North Bend accepts annexation request

The North Bend City Council took the first step towards its planned eastward expansion July 18 by accepting a preliminary annexation petition for about 90 acres in the city's urban growth area.

North Bend Treasurer Elaina Montgomery said her staff's financial analysis determined annexation would be good for both the city and the property owners involved.

The city stands to gain $15,900 in tax revenue each year from the annexation while property owners will see a tax cut of 95-cents per thousand dollars of assessed valuation - about $332.50 per year on a $350,000 home. That's because North Bend residents pay less tax money than residents of unincorporated King County, Montgomery said.

City residents pay $10.92 per thousand to all taxing districts including $1.64 to the city while county residents pay $11.86 per thousand, with 76-cents going to Fire District No. 38 and $1.83 to the county for road maintenance.

Furthermore, because the city has no debt, the annexed property owners won't be served with any added costs above the general levy rate, Montgomery said.

The preliminary study considered only the existing land use - 18 of the properties contain improvements, including homes, with an estimated 42 residents. The rest are vacant, according to the city's analysis.

The proposed annexation includes 11 parcels at the city's edge north of East North Bend Way at Thrasher Avenue; an island of 10 parcels bordered by Southeast Cedar Falls Way and Mountain View Boulevard Southeast and an additional parcel south of Southeast 10th Street. The owners of 13 of the parcels signed the petition submitted to the city May 19.

The next step is for the city to circulate a petition for annexation that must be signed by property owners within the annexation area representing 60 percent of the assessed property value. King County also must sign off on the annexation before it takes effect.

The analysis did not consider what the effect of development would be if the maximum number of buildings were built on the properties. That analysis would be done with each proposed development to determine the cost of providing services weighed against the increase in city taxes collected, said North Bend Mayor Ken Hearing.

Nothing could be built on the properties anyway until the current moratorium - instated nearly eight years ago by the state Department of Ecology because of insufficient city water rights - ends.

The North Bend water utility provides water to 11 of the homes. None of the existing homes are served by sewer, but the city sewer system has the capacity to provide sewer once the needed infrastructure is built.

Linked to the annexation is a provision to change the city's zoning designation for many of the parcels involved. The existing zoning overlay - which normally would have taken effect upon completion of the annexation - calls for eight dwelling units per acre on most of the privately-owned parcels. All but four of these would have the density reduced to four units per acre. Those four properties, which border the Snoqualmie Valley Trail, would be allowed 6-10 dwelling units. King County zoning - the zoning now in effect - allows one dwelling per 2.5 acres for most of the properties.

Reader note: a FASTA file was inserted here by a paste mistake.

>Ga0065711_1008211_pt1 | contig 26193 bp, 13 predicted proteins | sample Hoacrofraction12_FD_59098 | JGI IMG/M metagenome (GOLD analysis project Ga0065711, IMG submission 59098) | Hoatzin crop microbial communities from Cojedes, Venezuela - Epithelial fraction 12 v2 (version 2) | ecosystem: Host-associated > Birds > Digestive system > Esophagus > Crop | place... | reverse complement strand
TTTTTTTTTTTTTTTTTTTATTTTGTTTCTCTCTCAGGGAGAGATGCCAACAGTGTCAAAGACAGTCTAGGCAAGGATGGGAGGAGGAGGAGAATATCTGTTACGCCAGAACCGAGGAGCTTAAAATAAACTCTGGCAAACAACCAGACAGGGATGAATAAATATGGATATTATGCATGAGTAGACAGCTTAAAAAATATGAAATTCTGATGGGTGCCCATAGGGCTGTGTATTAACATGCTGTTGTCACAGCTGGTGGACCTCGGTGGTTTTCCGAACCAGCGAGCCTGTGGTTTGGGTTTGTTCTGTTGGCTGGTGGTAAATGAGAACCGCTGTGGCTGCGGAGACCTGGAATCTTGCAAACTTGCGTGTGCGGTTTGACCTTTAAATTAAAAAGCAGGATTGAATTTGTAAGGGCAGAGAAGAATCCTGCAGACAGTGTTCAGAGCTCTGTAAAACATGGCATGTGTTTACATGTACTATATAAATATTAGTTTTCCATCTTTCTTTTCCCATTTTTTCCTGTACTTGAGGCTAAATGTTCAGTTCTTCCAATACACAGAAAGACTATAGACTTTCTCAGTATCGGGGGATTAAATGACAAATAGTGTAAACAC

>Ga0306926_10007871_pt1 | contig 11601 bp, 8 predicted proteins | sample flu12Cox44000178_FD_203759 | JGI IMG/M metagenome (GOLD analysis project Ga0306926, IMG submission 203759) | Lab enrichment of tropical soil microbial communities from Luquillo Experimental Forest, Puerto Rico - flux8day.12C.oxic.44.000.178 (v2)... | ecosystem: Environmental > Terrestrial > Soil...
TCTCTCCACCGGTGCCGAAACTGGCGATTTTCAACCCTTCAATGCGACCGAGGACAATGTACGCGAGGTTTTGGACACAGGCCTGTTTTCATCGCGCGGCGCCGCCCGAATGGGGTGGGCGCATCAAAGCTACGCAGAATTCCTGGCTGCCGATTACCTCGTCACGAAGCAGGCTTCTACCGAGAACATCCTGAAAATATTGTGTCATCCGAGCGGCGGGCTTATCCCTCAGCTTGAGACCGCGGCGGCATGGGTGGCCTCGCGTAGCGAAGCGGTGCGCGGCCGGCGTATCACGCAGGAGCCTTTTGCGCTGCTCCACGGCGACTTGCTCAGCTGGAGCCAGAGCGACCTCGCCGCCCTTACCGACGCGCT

However, some accommodation for affordable housing was needed, hence the high density on some parcels, he said.

"We don't want to look like the typical suburban cities," Hearing said. "We moved here because we wanted to have some space."

That's why the proposal calls for reducing the building density within city limits, he said.

Although the change reduces the number of residences available to the city for future growth, Hearing said the density reduction still allows North Bend to meet anticipated growth in the next 20 years.

Recent revisions of the city's comprehensive plan expect North Bend to have 16,250 residents 20 years from now, if the whole urban growth area were annexed and developed to full potential, said Senior Planner Jamie Burrell.

The city's population is about 4,685; some 4,700 people already live in the urban growth area - meaning just over 7,550 people are expected to move to about 3,000 new homes in the next 20 years, Burrell said. Counting the projects the city knows about and amount of available land, North Bend expects 1,650 new residents by 2012, she said.

We encourage an open exchange of ideas on this story's topic, but we ask you to follow our guidelines for respecting community standards. Personal attacks, inappropriate language, and off-topic comments may be removed, and comment privileges revoked, per our Terms of Use. Please see our FAQ if you have questions or concerns about using Facebook to comment.
blog comments powered by Disqus

Read the Oct 19
Green Edition

Browse the print edition page by page, including stories and ads.

Browse the archives.